On voting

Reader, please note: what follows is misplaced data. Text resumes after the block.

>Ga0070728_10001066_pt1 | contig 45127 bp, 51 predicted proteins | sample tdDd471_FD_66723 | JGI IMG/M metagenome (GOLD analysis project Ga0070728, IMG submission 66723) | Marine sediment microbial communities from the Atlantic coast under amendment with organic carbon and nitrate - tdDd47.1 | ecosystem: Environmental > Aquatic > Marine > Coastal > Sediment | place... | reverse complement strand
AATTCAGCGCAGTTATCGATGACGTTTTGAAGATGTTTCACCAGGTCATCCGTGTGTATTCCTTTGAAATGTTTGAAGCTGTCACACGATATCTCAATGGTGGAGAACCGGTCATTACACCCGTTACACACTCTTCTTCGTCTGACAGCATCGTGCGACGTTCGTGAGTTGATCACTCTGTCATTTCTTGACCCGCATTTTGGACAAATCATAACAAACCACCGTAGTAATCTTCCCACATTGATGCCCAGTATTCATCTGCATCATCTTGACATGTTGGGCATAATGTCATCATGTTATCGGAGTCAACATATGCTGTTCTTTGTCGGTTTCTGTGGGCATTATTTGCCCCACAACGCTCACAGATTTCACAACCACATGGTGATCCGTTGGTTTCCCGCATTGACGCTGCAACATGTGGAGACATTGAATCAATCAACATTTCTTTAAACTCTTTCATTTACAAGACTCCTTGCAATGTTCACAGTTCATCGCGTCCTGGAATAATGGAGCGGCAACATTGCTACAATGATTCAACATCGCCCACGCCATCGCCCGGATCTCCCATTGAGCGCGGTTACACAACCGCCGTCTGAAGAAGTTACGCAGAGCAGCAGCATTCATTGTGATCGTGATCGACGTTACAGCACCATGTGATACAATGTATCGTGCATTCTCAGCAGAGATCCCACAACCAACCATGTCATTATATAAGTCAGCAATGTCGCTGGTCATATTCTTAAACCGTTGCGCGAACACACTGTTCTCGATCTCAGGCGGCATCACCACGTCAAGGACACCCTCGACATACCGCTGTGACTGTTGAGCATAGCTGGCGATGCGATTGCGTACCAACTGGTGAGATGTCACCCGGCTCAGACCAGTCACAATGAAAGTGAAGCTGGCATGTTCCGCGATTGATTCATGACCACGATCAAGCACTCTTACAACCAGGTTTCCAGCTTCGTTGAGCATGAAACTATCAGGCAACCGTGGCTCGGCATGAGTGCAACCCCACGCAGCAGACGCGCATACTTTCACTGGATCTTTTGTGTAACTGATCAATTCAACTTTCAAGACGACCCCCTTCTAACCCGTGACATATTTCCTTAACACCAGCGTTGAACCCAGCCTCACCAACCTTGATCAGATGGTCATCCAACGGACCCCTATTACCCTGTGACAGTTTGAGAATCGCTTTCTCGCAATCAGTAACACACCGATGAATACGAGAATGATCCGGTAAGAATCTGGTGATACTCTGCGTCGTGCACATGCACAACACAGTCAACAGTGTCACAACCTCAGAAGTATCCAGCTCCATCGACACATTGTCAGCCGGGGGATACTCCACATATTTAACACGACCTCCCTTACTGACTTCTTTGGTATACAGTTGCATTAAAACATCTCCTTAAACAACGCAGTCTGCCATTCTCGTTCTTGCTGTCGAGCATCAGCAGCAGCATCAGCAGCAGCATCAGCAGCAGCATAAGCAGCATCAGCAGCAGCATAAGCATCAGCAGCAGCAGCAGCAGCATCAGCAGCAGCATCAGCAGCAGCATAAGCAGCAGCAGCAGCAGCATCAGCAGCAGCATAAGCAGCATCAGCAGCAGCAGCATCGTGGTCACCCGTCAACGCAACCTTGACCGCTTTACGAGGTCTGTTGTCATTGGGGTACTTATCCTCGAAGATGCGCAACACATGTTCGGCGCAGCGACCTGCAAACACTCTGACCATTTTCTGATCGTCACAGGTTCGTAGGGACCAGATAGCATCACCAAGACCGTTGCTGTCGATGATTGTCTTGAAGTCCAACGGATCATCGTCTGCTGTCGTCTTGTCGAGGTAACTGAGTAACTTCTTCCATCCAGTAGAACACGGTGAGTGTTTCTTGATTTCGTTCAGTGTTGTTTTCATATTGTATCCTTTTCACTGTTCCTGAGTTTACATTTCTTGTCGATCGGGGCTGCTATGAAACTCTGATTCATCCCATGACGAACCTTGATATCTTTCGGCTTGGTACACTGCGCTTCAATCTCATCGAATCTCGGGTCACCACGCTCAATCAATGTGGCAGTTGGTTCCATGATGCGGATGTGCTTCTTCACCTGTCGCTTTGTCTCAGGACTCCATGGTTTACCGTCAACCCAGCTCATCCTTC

As I walked through campus on the eve of the 2008 presidential election, I heard a conversation break out between two gentlemen close behind me. They were crudely discussing the candidate I support, as shown by a campaign button on my backpack. I slowed my pace and turned back to see them looking at each other and smiling. I walked on and they continued. âÄúMost of his supporters donâÄôt even know what theyâÄôre talking about.âÄù I stopped so we were step in step and, with my blood about to boil, I told them they were very clever young gentlemen, and we went our separate ways. Let me begin with the therapeutic declaration that my views are backed firmly by my own education, community work and life experiences. Assuming that neither one of you supports a candidate, let alone a self-formed political ideology, I must tell you âÄî itâÄôs not too late! Pick up a newspaper, go to a website, put anything with words in front of your eyes and you will probably learn something. I realize that âÄúWhere the Wild Things AreâÄù may be your most scintillating piece of Americana, but do us all a favor and learn something about today and tomorrow. From all of us, righties, lefties, independents, that have taken the time to learn, we sincerely do not thank you for your contribution to the American political culture. Remember, a hasty attempt at an educated vote is, in all cases, better than none at all. Joe Doll University student